Stepping Back to See The Whole Picture

 

Just as one cannot always see the forest for the trees, it is helpful to step back to gain a broader perspective when trying  to solve a complex problem. When conversing with a friend, coworker or loved one, have you ever reached a point in the exchange when you realize that the other party has become inflexibly fixated on one negative aspect of a multi-layered situation? That person may be afflicted with a type of cognitive distortion called "filtering."

What is Filtering?

Filtering was first identified in the work of pioneering psychiatrist Dr. Aaron T. Beck and his then protégé Dr. David Burns in the early ‘70s.  It is one of several types of negative thinking they called Cognitive Distortions which are considered irrational thought patterns that can result in certain mental disorders, chiefly depression and anxiety. In his best-selling book, Feeling Good: The New Mood Therapy, and its companion text, The Feeling Good Handbook, Dr. Burn’s defined what he called “The Ten Forms of Twisted Thinking,” the third of which was mental filtering. Dr. Burn’s explains filtering thusly, “You pick out a single negative detail and dwell on it exclusively, so that your vision of reality becomes darkened, like a drop of ink that discolors a beaker of water.”

Filtering and Depression

As cognitive distortions tend to function as an unconscious and involuntary or automatic thinking, filtering can play a major part in continuing the effects of disorders like depression and anxiety by filtering or sifting out positive input while at the same time causing sufferers to fixate on negative information. For example, someone with a healthy thought process would handle well a job performance review that is largely positive with a few constructive criticisms, as it would indicate that the employee’s hard work was appreciated and the company was invested in the employee’s future success. Someone grappling with filtering-enhanced depression would zero in on the criticism while excluding everything else and might end up obsessed with the notion that they will be fired.

Breaking the Cycle

While developing their groundbreaking theories on cognitive behavioral therapy, Drs. Beck and Burn developed a treatment for filtering and other distortions called cognitive restructuring which has four steps:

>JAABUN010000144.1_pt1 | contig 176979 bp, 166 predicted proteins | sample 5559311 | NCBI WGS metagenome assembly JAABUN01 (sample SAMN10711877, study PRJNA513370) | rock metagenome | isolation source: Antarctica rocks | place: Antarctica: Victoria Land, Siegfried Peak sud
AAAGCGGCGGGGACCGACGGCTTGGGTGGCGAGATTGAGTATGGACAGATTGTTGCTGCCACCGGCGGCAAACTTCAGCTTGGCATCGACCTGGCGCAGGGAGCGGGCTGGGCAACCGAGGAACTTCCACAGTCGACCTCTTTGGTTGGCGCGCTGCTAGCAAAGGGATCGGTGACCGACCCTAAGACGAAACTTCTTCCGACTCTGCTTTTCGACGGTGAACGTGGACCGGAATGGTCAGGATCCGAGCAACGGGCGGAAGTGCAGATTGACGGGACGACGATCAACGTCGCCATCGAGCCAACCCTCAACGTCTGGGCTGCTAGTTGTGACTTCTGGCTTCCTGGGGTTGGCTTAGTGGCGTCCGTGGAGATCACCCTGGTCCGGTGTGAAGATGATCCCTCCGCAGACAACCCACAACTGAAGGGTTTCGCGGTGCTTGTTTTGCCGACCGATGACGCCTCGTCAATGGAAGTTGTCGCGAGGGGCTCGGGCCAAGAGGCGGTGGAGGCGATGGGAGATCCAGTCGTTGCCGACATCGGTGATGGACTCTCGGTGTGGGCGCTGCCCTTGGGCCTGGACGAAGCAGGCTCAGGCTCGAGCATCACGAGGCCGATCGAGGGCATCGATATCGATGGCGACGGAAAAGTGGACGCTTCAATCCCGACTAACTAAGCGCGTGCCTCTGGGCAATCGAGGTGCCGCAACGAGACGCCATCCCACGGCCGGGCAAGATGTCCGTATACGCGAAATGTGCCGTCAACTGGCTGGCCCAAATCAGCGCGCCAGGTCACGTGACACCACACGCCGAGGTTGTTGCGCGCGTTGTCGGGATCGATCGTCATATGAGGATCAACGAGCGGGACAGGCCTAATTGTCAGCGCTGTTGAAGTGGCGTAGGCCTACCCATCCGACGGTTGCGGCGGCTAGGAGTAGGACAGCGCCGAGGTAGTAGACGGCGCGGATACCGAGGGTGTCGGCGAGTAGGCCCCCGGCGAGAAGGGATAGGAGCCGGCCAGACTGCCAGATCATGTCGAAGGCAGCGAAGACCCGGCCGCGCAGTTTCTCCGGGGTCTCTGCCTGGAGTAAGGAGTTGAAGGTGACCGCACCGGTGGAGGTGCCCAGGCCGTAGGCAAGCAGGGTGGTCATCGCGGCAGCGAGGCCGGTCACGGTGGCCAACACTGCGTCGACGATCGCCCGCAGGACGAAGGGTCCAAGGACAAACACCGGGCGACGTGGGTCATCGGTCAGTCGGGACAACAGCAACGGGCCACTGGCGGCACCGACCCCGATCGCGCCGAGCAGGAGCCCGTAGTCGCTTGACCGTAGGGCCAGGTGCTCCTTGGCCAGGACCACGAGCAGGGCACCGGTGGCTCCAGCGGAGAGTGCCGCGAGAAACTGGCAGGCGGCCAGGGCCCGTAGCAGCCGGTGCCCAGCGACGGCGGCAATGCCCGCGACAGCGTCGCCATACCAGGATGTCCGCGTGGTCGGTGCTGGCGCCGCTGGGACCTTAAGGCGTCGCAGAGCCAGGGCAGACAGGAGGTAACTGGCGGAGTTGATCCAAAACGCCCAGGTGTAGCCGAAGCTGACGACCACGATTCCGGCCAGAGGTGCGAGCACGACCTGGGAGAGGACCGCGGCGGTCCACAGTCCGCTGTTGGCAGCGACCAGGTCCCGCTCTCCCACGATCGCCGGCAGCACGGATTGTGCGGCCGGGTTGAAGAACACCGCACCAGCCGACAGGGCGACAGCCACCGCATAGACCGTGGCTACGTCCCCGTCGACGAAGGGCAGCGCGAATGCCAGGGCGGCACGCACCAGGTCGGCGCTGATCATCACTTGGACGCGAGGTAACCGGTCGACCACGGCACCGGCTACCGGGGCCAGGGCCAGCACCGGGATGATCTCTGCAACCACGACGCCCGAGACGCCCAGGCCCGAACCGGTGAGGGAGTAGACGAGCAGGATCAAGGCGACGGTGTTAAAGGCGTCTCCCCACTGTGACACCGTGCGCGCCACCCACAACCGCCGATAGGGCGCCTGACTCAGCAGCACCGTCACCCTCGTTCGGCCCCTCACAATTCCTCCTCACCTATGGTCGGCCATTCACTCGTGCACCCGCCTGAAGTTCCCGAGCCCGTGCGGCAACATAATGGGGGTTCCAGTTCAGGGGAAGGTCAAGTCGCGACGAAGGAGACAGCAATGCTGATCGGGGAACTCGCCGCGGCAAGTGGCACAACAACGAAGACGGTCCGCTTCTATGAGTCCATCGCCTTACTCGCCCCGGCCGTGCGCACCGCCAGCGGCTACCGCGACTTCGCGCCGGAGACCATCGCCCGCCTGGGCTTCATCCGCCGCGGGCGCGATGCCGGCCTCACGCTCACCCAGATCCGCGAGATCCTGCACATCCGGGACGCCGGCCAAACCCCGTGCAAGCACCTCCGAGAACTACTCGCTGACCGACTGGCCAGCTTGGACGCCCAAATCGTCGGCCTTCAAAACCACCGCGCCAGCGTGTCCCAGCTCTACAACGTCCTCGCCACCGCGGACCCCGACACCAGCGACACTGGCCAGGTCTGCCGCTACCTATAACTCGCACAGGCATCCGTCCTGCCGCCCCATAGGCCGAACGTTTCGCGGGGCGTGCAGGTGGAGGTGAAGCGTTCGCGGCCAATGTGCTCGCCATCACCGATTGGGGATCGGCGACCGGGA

• identifying one’s dysfunctional automatic thoughts
  • identifying the type of cognitive distortion that is being manifested in one’s automatic thoughts
  • understanding and accepting the mistaken beliefs inherent in one’s negative thought process through Socratic questioning (a type of questioning which helps one become aware of underlying assumptions that may not be true), as well as thought recording and guided imagery
  • the development of an argument against the irrational automatic thoughts showing where it may not be true or not always true, in effect working as a mental circuit breaker.

Over time, cognitive restructuring will disrupt the involuntary filtering and ideally, help to reduce the effects of depression and anxiety.

The First Step is the Hardest

It should be noted that no self-help book or practice should be regarded as a valid replacement for the kind of care that a qualified mental health professional can provide. If you, or you know someone who is showing signs of being suicidal, seek help immediately. However, if you have someone in your life that regularly struggles with the filtering out of positive input, they might benefit from some self-guided help in this area. Although depression is a difficult issue, the disorder is treatable and a big part of the recovery process is acknowledging how the illness affects one’s daily life. As Dr. Burns wrote in the Feeling Good Handbook, "We can only feel healed and whole if we will allow ourselves to feel broken." Recognizing and admitting there is a problem is the first step.